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Rev. Paul J. Bucknell
Depression in the News | Obtaining Hope | Emotions, Feelings and Depression
Gaining Discernment | Root Cause| The Path (5Ds)
Hope Through Obedience | A Strong Shield | Rebuild Foundation
Deeper Trust | Two Truths | Deliverance Cycle
Two Truths Needed to Heal Depression, part 11 of 12, shows how two truths are critical to know and embrace in order to overcome depression. Do you know what they are or how they help? 'Adopting God's Hope, Overcoming Depression' is the ninth lesson in a series on "Reaching Beyond Mediocrity."
The doubts have to do with the unbelief in God's power and His ability to help us cope with some situation. These two truths stand to ward off and cast off any kind of despair and depression. This is the shield of faith we need to hold up. Before discussing these truths, let us understand that we are talking about real difficult life situations.
Recently I heard from a pastor in Africa that his daughter has Yellow Fever. This pastor and his wife need to trust God through this episode. His daughter is 27 and has two children. To make this situation more difficult is the death of the pastor's big 22 year-old son last year from pneumonia.
Do you see the way despair can settle into someone facing such difficult situations if these truths are not embedded in his heart? Is God able to help? Will He help? These are the two truths that we must straight on. This pastor is not alone in facing many difficult challenges. He will be challenged in His trust of the Lord. Now let's look at these two truths.
Is God able to help? Does God have the power to help? Does He have the authority to help? All these questions challenge the truth of God's might. The Lord indeed is sovereign and does as He pleases.
In Moses' situation, God affirmed His power. "Now you shall see what I will do to Pharaoh…" (Exodus 6:1). Never is it a question whether God was able to help. Jesus had to face this temptation on the cross. He heard the evil one whispering through his disciples.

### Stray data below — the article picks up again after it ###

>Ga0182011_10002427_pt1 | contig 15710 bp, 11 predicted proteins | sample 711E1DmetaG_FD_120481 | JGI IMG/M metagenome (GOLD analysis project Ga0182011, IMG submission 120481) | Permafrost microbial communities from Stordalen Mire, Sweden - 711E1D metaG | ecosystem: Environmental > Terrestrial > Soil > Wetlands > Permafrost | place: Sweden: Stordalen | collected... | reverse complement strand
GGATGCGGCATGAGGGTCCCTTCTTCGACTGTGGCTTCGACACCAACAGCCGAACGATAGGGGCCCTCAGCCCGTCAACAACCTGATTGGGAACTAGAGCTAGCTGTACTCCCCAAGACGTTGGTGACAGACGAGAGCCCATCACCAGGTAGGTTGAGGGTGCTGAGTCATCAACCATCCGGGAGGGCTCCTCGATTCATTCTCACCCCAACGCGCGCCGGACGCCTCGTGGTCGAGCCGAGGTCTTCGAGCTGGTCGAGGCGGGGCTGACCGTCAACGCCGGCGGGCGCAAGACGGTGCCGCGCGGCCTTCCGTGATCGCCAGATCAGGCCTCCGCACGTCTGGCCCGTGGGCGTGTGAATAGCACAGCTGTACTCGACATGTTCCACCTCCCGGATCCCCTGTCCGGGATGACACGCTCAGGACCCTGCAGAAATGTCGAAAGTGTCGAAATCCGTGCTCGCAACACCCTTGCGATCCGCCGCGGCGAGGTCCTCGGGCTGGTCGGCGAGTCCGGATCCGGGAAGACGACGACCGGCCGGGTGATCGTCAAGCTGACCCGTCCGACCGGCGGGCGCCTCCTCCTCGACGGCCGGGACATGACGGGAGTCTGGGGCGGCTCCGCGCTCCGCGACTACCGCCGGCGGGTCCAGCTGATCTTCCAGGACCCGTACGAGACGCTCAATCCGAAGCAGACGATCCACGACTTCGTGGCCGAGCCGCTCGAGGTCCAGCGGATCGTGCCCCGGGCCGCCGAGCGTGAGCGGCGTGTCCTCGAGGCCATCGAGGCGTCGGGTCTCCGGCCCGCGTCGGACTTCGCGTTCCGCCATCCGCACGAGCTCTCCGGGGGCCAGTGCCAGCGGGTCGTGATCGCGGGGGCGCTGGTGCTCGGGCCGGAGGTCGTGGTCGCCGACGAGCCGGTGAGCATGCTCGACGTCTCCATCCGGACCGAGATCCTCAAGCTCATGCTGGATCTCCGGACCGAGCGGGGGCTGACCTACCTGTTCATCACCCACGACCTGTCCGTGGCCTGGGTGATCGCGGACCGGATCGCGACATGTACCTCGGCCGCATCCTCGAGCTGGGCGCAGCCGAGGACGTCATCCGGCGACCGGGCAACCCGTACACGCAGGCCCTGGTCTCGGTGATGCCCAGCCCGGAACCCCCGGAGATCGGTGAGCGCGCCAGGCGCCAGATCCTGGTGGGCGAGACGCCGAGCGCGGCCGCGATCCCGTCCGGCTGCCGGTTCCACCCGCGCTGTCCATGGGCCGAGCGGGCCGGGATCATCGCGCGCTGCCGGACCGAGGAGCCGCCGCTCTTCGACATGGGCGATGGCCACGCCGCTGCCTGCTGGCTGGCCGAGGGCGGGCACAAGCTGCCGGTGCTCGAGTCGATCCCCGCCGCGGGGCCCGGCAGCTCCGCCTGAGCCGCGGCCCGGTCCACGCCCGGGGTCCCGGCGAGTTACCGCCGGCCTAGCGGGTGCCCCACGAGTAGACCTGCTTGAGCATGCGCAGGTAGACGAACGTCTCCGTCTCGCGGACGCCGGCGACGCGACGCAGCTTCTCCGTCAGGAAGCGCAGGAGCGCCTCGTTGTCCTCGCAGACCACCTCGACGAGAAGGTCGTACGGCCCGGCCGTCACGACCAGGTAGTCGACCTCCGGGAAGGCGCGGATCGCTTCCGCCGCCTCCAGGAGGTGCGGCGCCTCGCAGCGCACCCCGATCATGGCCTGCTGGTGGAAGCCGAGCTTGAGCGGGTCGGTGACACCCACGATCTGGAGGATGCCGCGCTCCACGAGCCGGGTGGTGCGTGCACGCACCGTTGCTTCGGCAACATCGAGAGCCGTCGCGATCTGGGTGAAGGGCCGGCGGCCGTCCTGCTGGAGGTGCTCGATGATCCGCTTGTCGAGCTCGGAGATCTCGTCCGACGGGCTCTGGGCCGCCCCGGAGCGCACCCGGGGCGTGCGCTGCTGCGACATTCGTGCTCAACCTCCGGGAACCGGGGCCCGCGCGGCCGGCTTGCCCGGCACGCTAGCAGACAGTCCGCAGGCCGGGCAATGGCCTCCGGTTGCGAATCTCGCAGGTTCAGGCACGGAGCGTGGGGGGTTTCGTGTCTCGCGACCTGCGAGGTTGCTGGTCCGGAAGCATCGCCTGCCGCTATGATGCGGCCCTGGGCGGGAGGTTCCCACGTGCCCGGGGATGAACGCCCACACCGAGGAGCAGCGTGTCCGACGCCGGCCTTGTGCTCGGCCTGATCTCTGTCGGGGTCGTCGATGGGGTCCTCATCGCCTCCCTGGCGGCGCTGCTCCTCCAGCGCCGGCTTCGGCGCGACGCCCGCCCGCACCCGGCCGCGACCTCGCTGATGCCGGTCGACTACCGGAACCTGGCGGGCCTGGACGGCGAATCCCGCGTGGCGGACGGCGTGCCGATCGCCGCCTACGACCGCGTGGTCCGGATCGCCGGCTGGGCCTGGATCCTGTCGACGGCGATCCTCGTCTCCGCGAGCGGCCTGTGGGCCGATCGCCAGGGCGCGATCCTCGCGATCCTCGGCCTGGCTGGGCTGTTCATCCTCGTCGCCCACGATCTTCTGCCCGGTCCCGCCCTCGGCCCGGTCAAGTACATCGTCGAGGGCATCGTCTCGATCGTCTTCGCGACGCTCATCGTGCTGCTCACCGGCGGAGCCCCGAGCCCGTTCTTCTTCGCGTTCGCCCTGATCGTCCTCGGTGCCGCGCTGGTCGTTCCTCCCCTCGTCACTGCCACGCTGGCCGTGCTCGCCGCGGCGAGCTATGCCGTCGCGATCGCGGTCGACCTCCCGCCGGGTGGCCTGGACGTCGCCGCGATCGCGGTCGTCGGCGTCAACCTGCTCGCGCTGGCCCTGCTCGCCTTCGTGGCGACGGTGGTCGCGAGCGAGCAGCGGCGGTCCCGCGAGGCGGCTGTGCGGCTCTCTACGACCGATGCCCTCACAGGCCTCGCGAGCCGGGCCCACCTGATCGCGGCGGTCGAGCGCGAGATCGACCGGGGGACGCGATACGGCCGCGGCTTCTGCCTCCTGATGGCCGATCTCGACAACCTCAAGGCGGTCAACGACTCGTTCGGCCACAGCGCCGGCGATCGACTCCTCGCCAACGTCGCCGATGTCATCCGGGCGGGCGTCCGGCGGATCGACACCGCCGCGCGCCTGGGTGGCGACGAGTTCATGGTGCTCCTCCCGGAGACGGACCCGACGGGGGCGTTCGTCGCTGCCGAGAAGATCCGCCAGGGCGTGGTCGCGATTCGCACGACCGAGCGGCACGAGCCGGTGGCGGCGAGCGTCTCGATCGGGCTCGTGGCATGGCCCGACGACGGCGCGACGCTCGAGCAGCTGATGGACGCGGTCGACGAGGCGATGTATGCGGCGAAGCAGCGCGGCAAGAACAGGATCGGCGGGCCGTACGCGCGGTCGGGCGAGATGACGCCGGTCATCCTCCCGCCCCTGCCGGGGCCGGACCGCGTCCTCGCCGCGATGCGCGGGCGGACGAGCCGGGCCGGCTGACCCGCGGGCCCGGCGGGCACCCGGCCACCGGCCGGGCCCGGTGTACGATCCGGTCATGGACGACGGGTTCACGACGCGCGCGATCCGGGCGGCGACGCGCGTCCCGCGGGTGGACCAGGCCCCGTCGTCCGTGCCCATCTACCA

"Then Jesus said to him, "Put your sword back into its place; for all those who take up the sword shall perish by the sword. "Or do you think that I cannot appeal to My Father, and He will at once put at My disposal more than twelve legions of angels?" (Matthew 26:52-53).
First Jesus had to counter the delusion that mere weapons can overcome the evil one. Behind this thinking is the wrong idea that man can get done what God could not. This is a subtle attack on God's power. "He is not powerful enough. We will have to help Him get things done."
Or a more direct attack, "God is not able to ￼help you." Note how Jesus responded. He pointed out that God could easily help if He thought it best. "He will at once put at My disposal more than twelve legions of angels."6 In a moment's notice Jesus could have more than 80,000 angels at his beckoning. These were powerful angels not men.
He fought insinuations and lies with truth. He did not let the lies darken the skies about God's power.
Theologically, we know God is all powerful, but we sometimes doubt this truth when we see Him not doing anything about a situation that we care about whether it be the poor, the sick or abused. Instead of doubting the truth of God's power, it would be much more helpful if we straightened out our understanding of how God uses His power.
The Lord never said He had to use His power every moment He could. If He did, I suppose His wrath would be released upon our lives before Christ ever came to save us. The issue is never about power.
God makes the dead to come alive, the blind to see, the earth to be made. The scriptures are clear about God's sovereign power. No one comes close to Him. He only allows the evil one, demons and man for a time to openly rebel. This does not show weakness but displays greater power. God's power is of such a nature that it can incorporate defiance.
Most of us 'believe' God is all powerful but the weakness of our faith is shown when in crisis we wonder if God could have helped. Perhaps a more difficult area to work through is whether God cares for us.
Did Job know what was happening in the heavens when he lost his family, wealth and health? No. Did God care for Job? Certainly. The Lord was displaying Job as a great example of a man with faith and integrity.